Strange statues I expected when my family and I set out on this little jaunt through eastern New York state. Historic districts I expected. But gummi fish? On a president’s gravesite? It’s a groovy mystery, gang!
Day one of the trip began with a visit to Bennington, Vermont, to see a statue of Abraham Lincoln that is simply not to be missed. Hang on tight, people…
This is not – I repeat, not what you might think. Lest you walk away from this wondering if the Great Emancipator needs to register with the county or something, this statue is actually three statues in one, sculpted at different times by Clyde Du Vernet Hunt. The small boy was originally made after World War I; he was to represent the children who would rebuild France, but in this context he represents the hope of “young America.” The young woman, originally called “Nirvana” to transcend the Great War’s violence and horror, now stands – er, sits – for Faith. Hunt sculpted Lincoln a number of years later; he represents Charity – as in “with malice toward none, with charity for all.”
But let’s be honest, today we don’t look at this statue thinking of Faith, Hope and Charity, but as people trying to figure out if the mandated reporter laws cover statues. Perhaps that’s why a staffer at the Bennington Museum, where the statue is housed, noticed I was taking photos of the piece and raced out to hand me a write-up about the statue. “It’s very easy for people to misunderstand this piece,” she told me. “I can believe that,” I said.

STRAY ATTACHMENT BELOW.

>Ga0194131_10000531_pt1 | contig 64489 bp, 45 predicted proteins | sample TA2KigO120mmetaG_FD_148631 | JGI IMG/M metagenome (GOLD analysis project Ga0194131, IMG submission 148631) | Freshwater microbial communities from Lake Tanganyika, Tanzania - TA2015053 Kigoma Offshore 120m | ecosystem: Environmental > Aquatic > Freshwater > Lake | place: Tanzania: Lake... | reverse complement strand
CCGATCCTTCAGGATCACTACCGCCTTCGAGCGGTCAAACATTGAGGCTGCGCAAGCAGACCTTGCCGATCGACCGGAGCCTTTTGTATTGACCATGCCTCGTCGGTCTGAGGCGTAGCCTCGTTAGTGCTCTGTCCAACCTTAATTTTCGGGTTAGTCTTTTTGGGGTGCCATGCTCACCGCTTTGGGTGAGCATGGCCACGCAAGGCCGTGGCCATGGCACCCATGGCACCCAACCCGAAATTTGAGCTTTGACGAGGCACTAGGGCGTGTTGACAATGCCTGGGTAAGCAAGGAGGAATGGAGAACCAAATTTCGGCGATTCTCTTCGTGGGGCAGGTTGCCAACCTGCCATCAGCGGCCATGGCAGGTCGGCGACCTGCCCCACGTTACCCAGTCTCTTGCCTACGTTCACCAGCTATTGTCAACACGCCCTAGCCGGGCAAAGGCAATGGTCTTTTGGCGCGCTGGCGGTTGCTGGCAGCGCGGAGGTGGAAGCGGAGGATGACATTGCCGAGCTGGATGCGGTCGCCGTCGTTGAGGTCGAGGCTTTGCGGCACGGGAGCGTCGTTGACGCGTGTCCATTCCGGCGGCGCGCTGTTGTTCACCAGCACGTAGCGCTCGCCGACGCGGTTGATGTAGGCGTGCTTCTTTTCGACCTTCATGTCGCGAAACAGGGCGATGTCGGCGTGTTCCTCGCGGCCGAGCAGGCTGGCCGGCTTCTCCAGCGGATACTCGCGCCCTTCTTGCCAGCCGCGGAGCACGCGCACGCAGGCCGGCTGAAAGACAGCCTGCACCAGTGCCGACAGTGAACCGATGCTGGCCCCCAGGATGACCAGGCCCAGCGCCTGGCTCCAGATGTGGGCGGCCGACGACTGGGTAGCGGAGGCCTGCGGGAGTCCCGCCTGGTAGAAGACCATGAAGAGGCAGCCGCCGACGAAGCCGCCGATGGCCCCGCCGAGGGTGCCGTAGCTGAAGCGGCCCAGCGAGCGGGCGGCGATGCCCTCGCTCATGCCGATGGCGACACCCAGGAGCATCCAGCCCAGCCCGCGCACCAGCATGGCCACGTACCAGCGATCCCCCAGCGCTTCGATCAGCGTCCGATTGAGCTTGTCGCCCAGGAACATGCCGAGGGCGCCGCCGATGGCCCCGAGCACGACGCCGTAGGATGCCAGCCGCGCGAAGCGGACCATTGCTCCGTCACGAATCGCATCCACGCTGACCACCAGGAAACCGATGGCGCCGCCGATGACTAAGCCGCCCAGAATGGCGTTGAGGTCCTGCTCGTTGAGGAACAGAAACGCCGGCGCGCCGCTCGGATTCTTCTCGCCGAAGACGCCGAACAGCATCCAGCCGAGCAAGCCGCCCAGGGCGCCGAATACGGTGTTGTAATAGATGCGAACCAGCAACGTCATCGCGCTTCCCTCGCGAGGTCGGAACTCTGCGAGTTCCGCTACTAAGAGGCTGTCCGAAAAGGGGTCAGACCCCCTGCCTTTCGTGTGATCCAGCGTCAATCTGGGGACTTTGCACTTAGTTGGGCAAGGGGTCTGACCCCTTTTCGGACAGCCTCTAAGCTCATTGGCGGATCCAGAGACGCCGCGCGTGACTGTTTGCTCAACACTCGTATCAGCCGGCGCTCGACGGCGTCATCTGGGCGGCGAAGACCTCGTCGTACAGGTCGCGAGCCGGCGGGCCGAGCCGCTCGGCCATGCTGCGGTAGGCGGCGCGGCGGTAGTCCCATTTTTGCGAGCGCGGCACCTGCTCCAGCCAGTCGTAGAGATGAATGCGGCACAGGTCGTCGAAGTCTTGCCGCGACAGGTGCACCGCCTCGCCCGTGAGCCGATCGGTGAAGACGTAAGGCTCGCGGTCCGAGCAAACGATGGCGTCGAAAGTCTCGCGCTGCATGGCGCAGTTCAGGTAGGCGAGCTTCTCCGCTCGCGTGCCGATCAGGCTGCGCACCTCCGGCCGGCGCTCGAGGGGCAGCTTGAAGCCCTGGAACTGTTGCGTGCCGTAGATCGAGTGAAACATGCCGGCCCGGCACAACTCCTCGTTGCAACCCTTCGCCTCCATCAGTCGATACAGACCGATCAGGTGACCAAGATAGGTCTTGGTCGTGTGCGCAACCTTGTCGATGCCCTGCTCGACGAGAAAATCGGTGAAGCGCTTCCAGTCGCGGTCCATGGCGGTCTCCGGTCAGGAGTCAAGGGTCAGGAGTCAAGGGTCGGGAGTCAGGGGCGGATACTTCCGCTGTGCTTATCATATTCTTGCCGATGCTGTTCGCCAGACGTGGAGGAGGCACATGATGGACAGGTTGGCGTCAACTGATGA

Before we left I checked in with some Albany natives on Reddit for travel tips, and they all said “Uncle Sam’s grave is in Troy, go see it.” So we did – and they were right, it was an absolutely lovely spot.
So was our next destination – Albany Rural Cemetery, the final resting place of president number 21, Chester Arthur. I’ve always thought Chet’s grave was the coolest one of any president – nobody else has a weeping angel above the tomb, after all – and now that I’ve been there I’m even more convinced. The cemetery itself is just what you’d hope a cemetery to be – peaceful and very beautiful.
Except for the gummis on the tomb, just a few inches from Arthur’s presidential seal. Why would someone do that? It’s not like he’s going to eat them, after all. We weren’t able to solve the groovy mystery, but we did dispose of the nefarious candy so that President Arthur could go back to resting in peace instead of sleeping with the gummi fishes.
Our final stop of the day was the state capitol building in Albany, New York – a really ornate and really vast building, at least compared to what we’re used to in New Hampshire. The floors and walls and support pillars were all covered in intricate designs and bright colors. We weren’t visiting the capitol for this project, but it wound up being helpful for the project anyway – the capitol has a Hall of Governors which features portraits of each gov, including the four presidents who had also led the state. (Also on the list: two dudes who came plenty close to winning the White House – Samuel Tilden and Thomas Dewey.)
It’s great to be back on the road. More stories to come very soon!